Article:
So, yesterday I announced a new post series, entitled ‘Things I Love’ and I began to talk about the Odyssey Fantasy Writing Workshop. This post is a continuation of my experience at Odyssey, and so I highly advise you to read the first one first, if you missed it.

 When I left off, I had just received a truly life-changing phone call: Jeanne Cavelos had just called me to say that I had been accepted to Odyssey. I proceeded to squeal with girlish glee for quite some time.

 Once I had been accepted, a package soon came in the mail for me. It contained sign-up information for room assignment, a packing list, and a couple of homework activities to be finished before attending the workshop. I should note here that one of the things that I really liked about Odyssey, from a living situation point of view, was that they were very careful about our comfort. I was matched up with my two wonderful, supportive roommates via a questionnaire asking our preferences such as smoking, sleep and work habits, and personality. I must say that it was very well done, and at both the original workshop and the alumni workshop I attended, I got along swimmingly with my companions.

 Now, to the homework I was assigned. In order to have something to critique as a group the moment that we got there, we were asked to submit a short story before coming. This was rather nerve-racking for me, as I hadn’t written a short story since our construction paper chapbook unit in third grade. To build my confidence, I went out to the used book store and picked up a few anthologies, and read them, and then embarked on a science fiction reality show parody, entitled Cash or Consequences. To this day, I have never reached an acceptable draft of this story, but it had a neat concept. Basically, a group of terminally ill people compete for the public’s sympathy, and votes, in order to receive a large inheritance for their next of kin.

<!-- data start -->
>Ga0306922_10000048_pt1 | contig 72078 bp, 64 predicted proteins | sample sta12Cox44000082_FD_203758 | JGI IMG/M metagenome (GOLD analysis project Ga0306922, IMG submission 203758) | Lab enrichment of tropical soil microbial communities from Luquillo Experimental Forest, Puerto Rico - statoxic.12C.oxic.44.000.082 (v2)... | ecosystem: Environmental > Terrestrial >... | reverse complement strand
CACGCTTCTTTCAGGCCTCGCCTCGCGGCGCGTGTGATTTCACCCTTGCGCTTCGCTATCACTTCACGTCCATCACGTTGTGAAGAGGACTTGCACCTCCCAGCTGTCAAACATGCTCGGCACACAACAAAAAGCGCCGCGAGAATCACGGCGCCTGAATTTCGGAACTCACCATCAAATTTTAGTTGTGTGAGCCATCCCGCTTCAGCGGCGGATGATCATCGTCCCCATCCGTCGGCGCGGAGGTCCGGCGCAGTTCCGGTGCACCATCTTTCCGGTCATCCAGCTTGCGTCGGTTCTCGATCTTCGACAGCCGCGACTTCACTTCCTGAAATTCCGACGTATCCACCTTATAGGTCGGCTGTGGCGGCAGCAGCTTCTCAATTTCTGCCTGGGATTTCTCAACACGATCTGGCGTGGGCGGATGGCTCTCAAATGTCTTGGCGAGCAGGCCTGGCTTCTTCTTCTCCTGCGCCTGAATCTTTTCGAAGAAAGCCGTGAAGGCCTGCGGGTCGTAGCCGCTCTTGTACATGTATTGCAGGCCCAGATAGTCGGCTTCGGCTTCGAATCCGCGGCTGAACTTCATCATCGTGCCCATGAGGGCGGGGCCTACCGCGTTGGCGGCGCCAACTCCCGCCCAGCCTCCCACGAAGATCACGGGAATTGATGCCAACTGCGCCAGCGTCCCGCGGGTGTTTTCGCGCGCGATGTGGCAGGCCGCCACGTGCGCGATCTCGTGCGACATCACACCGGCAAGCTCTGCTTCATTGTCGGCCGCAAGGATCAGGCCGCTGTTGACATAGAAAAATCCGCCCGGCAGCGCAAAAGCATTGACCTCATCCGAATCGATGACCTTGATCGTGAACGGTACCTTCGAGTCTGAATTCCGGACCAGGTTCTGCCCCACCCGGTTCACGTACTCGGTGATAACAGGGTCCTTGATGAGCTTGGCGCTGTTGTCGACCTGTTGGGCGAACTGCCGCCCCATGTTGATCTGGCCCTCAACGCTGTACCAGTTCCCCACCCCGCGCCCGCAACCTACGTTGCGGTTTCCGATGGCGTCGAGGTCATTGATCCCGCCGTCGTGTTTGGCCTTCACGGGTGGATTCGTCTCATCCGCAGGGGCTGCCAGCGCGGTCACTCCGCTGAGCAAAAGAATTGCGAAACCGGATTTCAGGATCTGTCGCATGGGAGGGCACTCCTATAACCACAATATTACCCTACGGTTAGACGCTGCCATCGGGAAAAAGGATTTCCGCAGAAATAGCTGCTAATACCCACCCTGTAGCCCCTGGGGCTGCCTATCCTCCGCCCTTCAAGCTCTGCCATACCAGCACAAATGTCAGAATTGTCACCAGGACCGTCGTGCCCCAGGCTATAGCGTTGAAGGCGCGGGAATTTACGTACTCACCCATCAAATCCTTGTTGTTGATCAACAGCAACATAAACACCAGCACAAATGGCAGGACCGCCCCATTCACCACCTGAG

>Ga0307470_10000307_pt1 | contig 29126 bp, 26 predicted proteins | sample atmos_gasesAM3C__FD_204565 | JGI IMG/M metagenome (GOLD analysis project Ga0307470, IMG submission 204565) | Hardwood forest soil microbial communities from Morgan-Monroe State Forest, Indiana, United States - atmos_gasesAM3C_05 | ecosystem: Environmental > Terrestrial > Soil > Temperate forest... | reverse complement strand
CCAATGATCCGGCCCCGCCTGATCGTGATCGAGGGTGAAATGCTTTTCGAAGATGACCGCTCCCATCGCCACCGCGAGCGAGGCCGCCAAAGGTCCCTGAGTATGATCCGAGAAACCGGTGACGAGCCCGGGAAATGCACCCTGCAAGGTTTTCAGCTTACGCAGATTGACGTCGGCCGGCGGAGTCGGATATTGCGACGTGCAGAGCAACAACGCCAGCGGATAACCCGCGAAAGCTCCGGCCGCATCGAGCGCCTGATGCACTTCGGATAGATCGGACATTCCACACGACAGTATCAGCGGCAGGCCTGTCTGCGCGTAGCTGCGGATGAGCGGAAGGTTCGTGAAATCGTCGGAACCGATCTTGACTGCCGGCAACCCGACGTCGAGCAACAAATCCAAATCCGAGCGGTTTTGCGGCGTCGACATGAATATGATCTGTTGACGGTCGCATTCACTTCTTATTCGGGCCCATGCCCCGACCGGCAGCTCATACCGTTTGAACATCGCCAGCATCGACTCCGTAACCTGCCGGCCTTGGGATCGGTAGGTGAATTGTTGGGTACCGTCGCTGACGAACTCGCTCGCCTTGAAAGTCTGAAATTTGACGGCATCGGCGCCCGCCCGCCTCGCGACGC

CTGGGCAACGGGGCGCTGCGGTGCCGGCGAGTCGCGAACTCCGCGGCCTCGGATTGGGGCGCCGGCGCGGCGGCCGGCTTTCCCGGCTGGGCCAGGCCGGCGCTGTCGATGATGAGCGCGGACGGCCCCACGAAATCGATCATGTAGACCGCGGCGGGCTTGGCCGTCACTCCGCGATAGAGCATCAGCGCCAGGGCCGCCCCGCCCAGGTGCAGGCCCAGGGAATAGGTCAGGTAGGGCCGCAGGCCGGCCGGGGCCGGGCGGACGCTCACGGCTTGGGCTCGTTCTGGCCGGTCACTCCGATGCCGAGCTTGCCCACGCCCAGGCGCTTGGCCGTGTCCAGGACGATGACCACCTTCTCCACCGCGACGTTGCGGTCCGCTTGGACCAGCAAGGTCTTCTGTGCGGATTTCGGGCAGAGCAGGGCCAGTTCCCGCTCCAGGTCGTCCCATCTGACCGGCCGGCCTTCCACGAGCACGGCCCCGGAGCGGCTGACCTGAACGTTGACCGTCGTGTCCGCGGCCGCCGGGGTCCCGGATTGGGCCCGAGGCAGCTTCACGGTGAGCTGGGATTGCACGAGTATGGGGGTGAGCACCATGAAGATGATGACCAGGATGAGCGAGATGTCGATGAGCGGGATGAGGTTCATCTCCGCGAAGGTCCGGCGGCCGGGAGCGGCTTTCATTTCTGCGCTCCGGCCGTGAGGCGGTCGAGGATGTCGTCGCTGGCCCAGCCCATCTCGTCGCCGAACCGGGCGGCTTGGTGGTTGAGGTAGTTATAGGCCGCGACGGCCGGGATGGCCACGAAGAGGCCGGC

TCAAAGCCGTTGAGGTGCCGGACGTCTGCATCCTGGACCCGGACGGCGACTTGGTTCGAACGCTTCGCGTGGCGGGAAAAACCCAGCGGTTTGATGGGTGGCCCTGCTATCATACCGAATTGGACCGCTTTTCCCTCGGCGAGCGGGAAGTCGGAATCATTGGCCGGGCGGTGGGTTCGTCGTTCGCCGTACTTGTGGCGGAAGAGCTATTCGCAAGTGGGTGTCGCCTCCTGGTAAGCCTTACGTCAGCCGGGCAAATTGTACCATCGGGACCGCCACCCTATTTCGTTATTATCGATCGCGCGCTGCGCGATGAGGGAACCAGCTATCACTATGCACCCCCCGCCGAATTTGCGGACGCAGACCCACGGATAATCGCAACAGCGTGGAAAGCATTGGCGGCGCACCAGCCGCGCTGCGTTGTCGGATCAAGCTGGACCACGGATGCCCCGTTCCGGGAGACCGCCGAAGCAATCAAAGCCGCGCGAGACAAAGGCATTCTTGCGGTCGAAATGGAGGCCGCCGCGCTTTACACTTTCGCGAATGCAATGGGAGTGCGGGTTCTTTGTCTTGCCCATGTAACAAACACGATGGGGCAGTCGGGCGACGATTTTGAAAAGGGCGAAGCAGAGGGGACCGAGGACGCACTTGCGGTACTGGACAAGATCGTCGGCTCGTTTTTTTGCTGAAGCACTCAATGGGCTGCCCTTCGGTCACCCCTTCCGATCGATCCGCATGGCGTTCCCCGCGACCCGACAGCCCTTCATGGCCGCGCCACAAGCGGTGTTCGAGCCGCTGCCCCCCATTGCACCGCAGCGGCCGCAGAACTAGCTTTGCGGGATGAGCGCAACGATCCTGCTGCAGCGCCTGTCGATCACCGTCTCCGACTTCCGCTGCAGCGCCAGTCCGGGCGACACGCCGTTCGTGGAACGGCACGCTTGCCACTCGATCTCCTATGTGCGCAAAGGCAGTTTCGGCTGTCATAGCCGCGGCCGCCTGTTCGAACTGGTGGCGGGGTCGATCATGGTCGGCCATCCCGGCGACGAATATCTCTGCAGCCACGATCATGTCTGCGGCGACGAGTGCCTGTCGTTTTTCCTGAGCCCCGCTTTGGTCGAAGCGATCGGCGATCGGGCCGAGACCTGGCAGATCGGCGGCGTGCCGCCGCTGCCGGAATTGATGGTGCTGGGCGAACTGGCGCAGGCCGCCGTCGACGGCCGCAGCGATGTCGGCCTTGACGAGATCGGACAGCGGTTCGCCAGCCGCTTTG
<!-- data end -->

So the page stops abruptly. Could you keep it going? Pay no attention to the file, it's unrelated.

Since Robert J. Sawyer was our guest of honour that year, I also picked up a copy of Hominids, which had come highly recommended to me long before the workshop. Reading Hominids really opened my eyes as to the potential quality and scope of Canadian fiction. Without a word of exaggeration, Robert J. Sawyer makes Canada cool. I ate the book up, and bought the rest of the series immediately afterward. Already Odyssey was opening up my reading horizons! To this day, however, I will always find it strange that I had to drive for eight hours to meet a man who lives three quarters of an hour from my house. These are the oddities of life.

 Time passed quickly as I prepared all of my house wares, office supplies and home comforts for the long haul to New Hampshire, and, during that time, I became as nervous as a cat stretched over a water bucket. I had never been away from home for so long before, even for camp. Would I be able to handle being on my own? How would I get along with the other authors? Would I make a good impression? All these things and more were racing through my brain, and stealing my shut-eye.

 Up Next… I Journey to the Mystical Land of New Hampshire!

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